While 34 states and the District of Columbia allow for civil commitment for substance use as of March 2019, only about half those states use those laws with any regularity. The laws vary greatly from state to state, as illustrated in the side-by-side comparison below of four select states’ laws. (Click on the outline of each state for additional information.)


Massachusetts' Section 35 is one of the oldest and broadest substance use civil commitment laws in the country.

More than 6,000 people were committed using Section 35 in 2018.

A police officer, physician, spouse, blood relative, guardian or court official may petition the court to commit someone.

Up to 3 months

Men in Massachusetts are the only people in the country that are regularly committed to prisons and jails. More than 75% of treatment beds for men are in correctional facilities. All Section 35 facilities offer medication-assisted treatment during and after detox.

Patients develop individualized care plans before discharge and can receive referrals to community-based treatment.


Involuntary commitment in Florida is governed by the Marchman Act, which was passed in 1993.

Data is not well tracked, but Florida reported an annual average of around 9,000 commitments in 2015.

Any “adult who has direct personal knowledge of the respondent’s substance” use

Up to 3 months

Treatment must be by a “licensed service provider,” usually a hospital, detox or addiction treatment facility. 

A patient is discharged unless an extension is requested.


A new California law allows San Francisco, Los Angeles and San Diego counties to set up civil commitment pilot programs. Only San Francisco has done so.

San Francisco has yet to commit anyone, but only people who have had at least eight involuntary psychiatric commitments in the last year and have a substance use disorder are eligible. Officials estimate this applies to just 50-100 people.

Sheriff, medical professional or social service provider

Up to 6 months (may be renewed)

Treatment can occur in residential treatment facilities or locked subacute facilities. Patients detox and are offered treatment, including medication-assisted treatment for opioid use disorder.

Individuals are offered a range of ongoing services including housing, case management, psychiatric medication and therapy.


"Ricky's Law" was passed in 2016 and is named after Ricky Garcia, who pushed for the law after struggling with substance use disorder.

Around 700 people have been committed in the law’s first two years.

Certain mental health professionals known as “designated crisis responders”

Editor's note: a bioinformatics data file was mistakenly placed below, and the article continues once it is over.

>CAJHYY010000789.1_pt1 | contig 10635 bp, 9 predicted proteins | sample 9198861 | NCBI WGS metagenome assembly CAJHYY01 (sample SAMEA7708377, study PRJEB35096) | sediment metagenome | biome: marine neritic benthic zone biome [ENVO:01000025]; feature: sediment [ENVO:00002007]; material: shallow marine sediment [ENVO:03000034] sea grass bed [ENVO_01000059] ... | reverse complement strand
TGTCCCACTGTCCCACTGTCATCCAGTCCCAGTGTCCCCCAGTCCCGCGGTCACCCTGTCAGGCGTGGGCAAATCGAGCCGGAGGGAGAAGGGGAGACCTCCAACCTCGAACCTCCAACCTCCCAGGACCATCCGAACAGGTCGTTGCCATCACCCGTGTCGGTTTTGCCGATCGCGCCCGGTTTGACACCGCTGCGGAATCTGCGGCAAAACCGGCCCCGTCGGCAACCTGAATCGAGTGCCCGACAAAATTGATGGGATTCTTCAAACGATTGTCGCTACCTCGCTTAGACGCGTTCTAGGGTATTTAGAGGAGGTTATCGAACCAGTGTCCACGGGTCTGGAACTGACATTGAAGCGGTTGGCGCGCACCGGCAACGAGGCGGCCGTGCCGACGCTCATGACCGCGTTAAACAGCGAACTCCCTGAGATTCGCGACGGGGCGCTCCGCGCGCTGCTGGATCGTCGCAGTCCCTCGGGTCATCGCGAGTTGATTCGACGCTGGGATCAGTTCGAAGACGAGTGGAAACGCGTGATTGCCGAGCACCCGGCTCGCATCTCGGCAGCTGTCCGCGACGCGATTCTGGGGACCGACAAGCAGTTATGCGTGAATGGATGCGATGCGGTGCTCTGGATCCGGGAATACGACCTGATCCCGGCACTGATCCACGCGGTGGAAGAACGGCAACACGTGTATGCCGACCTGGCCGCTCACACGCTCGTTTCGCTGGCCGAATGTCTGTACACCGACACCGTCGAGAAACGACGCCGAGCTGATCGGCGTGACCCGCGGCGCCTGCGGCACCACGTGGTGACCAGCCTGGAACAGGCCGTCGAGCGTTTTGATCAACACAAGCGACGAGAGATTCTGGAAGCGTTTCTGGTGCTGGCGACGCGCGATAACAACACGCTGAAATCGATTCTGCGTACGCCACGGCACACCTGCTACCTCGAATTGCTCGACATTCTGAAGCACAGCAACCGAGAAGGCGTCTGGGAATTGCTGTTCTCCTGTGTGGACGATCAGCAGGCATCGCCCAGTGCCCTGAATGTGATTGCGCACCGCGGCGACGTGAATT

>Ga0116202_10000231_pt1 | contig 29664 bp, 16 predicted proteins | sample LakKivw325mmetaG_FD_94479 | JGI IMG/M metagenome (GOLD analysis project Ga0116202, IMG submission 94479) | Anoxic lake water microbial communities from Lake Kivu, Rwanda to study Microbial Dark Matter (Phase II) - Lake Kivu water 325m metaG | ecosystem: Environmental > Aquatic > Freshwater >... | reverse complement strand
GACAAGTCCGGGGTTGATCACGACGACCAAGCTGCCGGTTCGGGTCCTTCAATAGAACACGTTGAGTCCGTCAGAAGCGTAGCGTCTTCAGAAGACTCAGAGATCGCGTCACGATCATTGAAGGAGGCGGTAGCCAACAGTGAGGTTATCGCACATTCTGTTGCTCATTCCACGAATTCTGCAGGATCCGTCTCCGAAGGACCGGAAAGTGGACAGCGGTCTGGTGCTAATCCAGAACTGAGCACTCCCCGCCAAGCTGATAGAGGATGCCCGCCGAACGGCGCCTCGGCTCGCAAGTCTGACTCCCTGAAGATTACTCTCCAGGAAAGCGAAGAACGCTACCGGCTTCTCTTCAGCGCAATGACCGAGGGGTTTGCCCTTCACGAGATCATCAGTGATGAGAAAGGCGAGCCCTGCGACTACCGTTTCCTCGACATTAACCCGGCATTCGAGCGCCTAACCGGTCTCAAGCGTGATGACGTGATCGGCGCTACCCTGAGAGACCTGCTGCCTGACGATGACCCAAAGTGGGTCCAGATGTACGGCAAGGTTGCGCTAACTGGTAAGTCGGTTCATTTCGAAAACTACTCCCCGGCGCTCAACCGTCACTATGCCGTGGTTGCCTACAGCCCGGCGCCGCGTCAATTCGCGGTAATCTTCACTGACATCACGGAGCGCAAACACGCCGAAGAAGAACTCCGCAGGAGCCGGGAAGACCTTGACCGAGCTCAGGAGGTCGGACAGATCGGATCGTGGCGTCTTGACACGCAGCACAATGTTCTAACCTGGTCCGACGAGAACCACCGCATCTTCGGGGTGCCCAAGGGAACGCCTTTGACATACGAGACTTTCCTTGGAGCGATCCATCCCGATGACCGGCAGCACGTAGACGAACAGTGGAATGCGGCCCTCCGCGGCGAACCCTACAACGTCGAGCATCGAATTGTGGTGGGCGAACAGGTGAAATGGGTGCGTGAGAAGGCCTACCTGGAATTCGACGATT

Initial 3-day hold can be extended up to 2 weeks. 

Legislation funded the building of up to nine new treatment facilities by 2026. Patients have access to medication-assisted treatment during and after detox.

Treatment facility staff estimate 90% of patients have continued with voluntary treatment after discharge.

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Episode Resources

Select Research on Compelled Treatment

Civil Commitment for Opioid and Other Substance Use Disorders: Does It Work? (Jain, Christopher, & Appelbaum, Psychiatric Services, 2018)

The Effectiveness of Compulsory Drug Treatment: A Systematic Review (Werb et. al, 2016, International Journal of Drug Policy)

Nature and Utilization of Civil Commitment for Substance Abuse in the United States (Christopher et. al, Journal of the American Academy of Psychiatry and the Law, 2015)

Integrated Crisis Response Pilots: Long-Term Outcomes of Clients Admitted to Secure Detox (Washington State Institute for Public Policy, 2011)

Additional Information

Laws Authorizing Involuntary Commitment for Substance Use (Health In Justice Action Lab and Prescription Drug Abuse Policy System, 2019)

Report on Section 35 in Massachusetts (Section 35 Commission, 2019)

Understanding the Opioid Overdose Epidemic (Centers for Disease Control and Prevention)

Episode Credits

Guests: Dr. Abhishek Jain, forensic psychiatrist
Rep. Lauren Davis, Washington state
Merredith Cunniff, nurse, advocate and former civil commitment patient

Original music composed by Ty Citerman; additional music by Blue Dot Sessions, Whitewolf, Moscardo and Moby

This episode was reported and produced by Ryan Levi and Victoria Stern. It was mixed by Ryan Levi and Andrew Parrella.

Additional thanks to:
Keith Humphreys, Evan Anderson, Kelly Clark, Angelica Almeida, Erin Mundy, Paul Christopher, Paul Appelbaum, Heather Klusaritz, Leo Beletsky, the Tradeoffs Advisory Board…

…and our stellar staff!